The Japanese tried sending fire balloons over the Western US in WW II, but that was sheer stupidity. The vector for fire is humans. You use people to start fires. And people, like I keep telling you over and over, are the only essential weapon for an irregular force. In this case, that means one clean-cut Al Qaeda sympathizer who’s learned to smile all the time, keep a job, avoid talking about politics and drive a neutral-looking car (my pick would be a Honda, nothing more boring or invisible than an Accord). There he is standing on a hill inland of Malibu. He’s been mowing his lawn, watching the NBA, blending in like a fanatic, and now that the Santa Ana’s blowing toward the prime real estate on the ocean, he’s ready. He takes a casual glance up and down the road, tosses a little sterno stove into the brush, drives on. Three days later Tori Spelling collects ten million for her beachfront mansion.
Now, in the interests of disclosure and transparency and all that good shit, I should mention that I’m sort of an accused arsonist myself. You may remember that my old friend Victor “-y” Davis Hanson took a few minutes off from his usual dayjob—sucking Cheney’s dick—in order to accuse me of trying to burn down his vineyards. As if. As if I’d work up a sweat lugging gascans into some dusty farm. I’m more the morale-building, inspirational type. I encourage people to find the inner arsonist trapped inside themselves; I don’t go out and wobble my flab doing torch jobs personally.
But Vic must be in love with me or something, because he won’t drop the grape-torching business. He’s written about it at least twice since he first dropped that dime on me in the pages of National Review. And there’s a lesson in that. What it shows is how the neocon mind works. First, they never ever admit they’re wrong–but we all knew that already. The more interesting lesson is how, even though they talk big, they think so small. So lame.
Because if I was going to do a burn on my pal Vic—which I’m not planning to, but if I was—it wouldn’t be some ridiculous, pointless try at burning his grape vines, especially when the poor fool wrote a whole book proving vines don’t burn too well.
No, Vic, I don’t think like that. I think like a real irregular. If I wanted to introduce you to the possibilities of fire as a weapon I’d just attend one of those lectures you give to tell nervous old GOPers that Iraq is going swell, just swell. (Can’t believe the bastard gets paid to do that. Most of the people I know spend their lives lying for nothing.)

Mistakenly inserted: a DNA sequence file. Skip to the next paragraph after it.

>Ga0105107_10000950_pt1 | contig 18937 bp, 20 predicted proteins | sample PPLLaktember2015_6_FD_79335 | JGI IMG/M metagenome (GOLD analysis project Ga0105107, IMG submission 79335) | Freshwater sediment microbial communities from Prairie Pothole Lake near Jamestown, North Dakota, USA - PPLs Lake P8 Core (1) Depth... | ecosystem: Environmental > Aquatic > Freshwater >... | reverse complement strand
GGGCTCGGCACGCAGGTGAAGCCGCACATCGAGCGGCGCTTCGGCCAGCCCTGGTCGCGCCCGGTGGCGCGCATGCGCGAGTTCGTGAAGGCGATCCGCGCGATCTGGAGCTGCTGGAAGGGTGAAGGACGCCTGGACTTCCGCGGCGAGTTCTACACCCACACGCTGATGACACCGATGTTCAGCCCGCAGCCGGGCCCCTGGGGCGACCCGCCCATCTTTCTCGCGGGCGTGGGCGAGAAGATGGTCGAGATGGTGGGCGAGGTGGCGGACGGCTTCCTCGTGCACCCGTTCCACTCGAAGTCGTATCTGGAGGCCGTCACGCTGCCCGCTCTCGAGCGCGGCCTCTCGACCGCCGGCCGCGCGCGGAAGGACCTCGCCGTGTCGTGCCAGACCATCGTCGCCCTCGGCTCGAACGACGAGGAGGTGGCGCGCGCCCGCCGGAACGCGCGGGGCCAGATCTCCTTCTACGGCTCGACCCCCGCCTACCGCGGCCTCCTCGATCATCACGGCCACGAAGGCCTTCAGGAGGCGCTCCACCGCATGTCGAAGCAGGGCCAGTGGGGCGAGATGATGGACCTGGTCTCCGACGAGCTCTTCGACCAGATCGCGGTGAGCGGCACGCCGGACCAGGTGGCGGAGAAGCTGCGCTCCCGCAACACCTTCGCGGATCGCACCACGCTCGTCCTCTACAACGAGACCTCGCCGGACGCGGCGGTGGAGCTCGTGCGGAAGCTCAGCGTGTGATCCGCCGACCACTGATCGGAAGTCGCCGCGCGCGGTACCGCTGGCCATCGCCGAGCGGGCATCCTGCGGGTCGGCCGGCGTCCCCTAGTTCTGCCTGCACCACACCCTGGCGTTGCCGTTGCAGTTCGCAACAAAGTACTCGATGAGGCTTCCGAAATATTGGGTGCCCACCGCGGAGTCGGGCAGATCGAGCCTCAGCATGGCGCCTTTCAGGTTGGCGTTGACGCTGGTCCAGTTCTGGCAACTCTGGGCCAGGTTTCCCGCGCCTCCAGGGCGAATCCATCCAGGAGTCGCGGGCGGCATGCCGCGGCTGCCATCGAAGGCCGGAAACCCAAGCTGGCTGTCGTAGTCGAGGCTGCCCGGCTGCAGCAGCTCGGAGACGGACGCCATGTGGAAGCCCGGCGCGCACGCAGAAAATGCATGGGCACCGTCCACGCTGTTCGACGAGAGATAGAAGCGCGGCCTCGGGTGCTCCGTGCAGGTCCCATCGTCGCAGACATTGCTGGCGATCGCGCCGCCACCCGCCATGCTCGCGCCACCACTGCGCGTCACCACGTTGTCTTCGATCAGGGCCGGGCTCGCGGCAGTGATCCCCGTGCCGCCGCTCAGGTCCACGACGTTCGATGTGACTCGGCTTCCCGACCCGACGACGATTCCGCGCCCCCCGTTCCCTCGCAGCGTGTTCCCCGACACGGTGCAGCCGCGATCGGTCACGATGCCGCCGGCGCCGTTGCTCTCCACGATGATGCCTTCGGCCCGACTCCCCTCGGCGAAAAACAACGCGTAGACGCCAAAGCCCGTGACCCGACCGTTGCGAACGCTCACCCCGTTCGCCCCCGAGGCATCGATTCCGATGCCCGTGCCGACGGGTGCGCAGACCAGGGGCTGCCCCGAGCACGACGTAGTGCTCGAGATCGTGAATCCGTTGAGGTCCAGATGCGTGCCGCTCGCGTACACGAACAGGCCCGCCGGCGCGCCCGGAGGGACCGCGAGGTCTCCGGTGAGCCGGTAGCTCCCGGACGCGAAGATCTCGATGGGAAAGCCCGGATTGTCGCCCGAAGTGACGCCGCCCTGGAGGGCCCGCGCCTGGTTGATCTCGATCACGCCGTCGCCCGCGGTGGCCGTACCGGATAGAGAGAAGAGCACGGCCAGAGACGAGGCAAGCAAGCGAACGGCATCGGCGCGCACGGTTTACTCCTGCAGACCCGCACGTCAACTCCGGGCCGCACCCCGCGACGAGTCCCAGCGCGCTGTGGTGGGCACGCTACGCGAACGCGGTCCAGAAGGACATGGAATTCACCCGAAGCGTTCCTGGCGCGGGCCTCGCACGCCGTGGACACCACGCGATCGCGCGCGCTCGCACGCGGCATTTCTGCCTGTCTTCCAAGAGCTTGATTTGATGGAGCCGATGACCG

Article continues below the image
I wouldn’t even need a ticket in. Just a 55-gallon drum, a dolly to wheel it up to the entrance, an air conditioner repair guy’s overalls (size XXL, but then most air conditioner repair guys are XXL) and a couple of bike locks, with chains. I’d wait till all those gullible hicks had filed in to the hall, and I’d wait for the applause when VD took the podium. Then I’d tilt up the dolly and get to work, singing something in character—maybe “Ring of Fire”—you can’t go wrong with the Man in Black. First I’d padlock all the emergency exits, then I’d pour all 55 gallons into the lecture hall. The drum would be labeled “cleaning solution” and it’d be truth in advertising, because nothing cleans out a crowded lecture hall faster than burning gasoline. No sprinkler system in the world can handle that volume, and if the gas don’t kill ’em, the stampede when they see the first flames will.
What I like to imagine is Victor up there passing the optimistic word to the very end. As the flames try to get his attention, he’ll be using all that mental discipline he used since the invasion to deny there’s even a problem, “…aside from some lingering embers in a few provinces of the lecture hall, this fire is completely contained.” By this time the hall will be totally black with smoke, but Vic is a gamer and he’ll drop his favorite history bomb on anybody still alive: “Things looked black in 1864, too, you know! And what about the Battle of the—cough, ack!—Bulge? Iwo Jima? The Pusan…the Pusan…” Just about that time Vic’s mighty voice would be silenced for good because his larynx would be even blacker than 1864 and Pusan put together, blacker than a forgotten In-N-Out burger that’s sat all day on the flame broiler while the rookie cooks got high in the employee toilet…
And please don’t tell me this kind of atrocity would “backfire” on the firebug. Hiroshima, Dresden, Tokyo—some pretty big BBQs, and they didn’t backfire on anyone. We’re just talking about the lo-tech irregular-warfare versions of that, and to a serious guerrilla, there are no illegitimate targets. Everything is up for burning. And don’t tell me this kind of “brutality” doesn’t work, either. Let me tell you about the Cinema Rex. Ever see a movie there? I bet you didn’t, because for one thing it was in Abadan, the big oil-refining island off Iran. And for another thing, some of Khomeini’s holy warriors burned down the Cinema Rex just before the Old Man himself came back to Iran and booted the Shah.
See, the Rex had a special feature for kiddies: every Friday after school was out, all the foreign oil-workers’ children would pile into the Rex to watch cartoons. Even a Muslim couldn’t object to that, right?
Wrong. There is very little that a real Khomeini-ite can’t object to, and for them the idea of kids watching movies on a Friday was so horrible that it just naturally called for one of the Faithful to walk around the Rex that Friday afternoon padlocking all the doors, then pouring a couple five-gallon cans of gasoline under the doors and in the windows, and then setting it on fire. Hundreds of children dead.
I’ve never forgotten that story. Made me so sick, as if Carter’s disgusting puss-out wasn’t already nearly killing me, young as I was.
But nobody else remembers it. Did you? Betcha didn’t. Betcha never heard of it. And the Iranians weren’t bothered at all. A few weeks later, hordes of the stupid fucks swarmed over Tehran to welcome the glorious Imam Khomeini. And a few years after that, hordes of kids not much older than the ones that got crisped in Abadan ran through machine gun fire or volunteered to be human mine detonators for Iranian human-wave attacks across the Shatt al-Arab a few miles from Abadan.
Don’t tell me terror doesn’t work. Only amateurs think that. And if the Cinema Rex didn’t hurt Khomeini’s popularity, if Dresden didn’t stop London putting up a statue to Bomber Harris, you honestly expect me to even pretend I’m not giggling, damn near jerking off, watching producers’ houses burn?
Home | Index of articles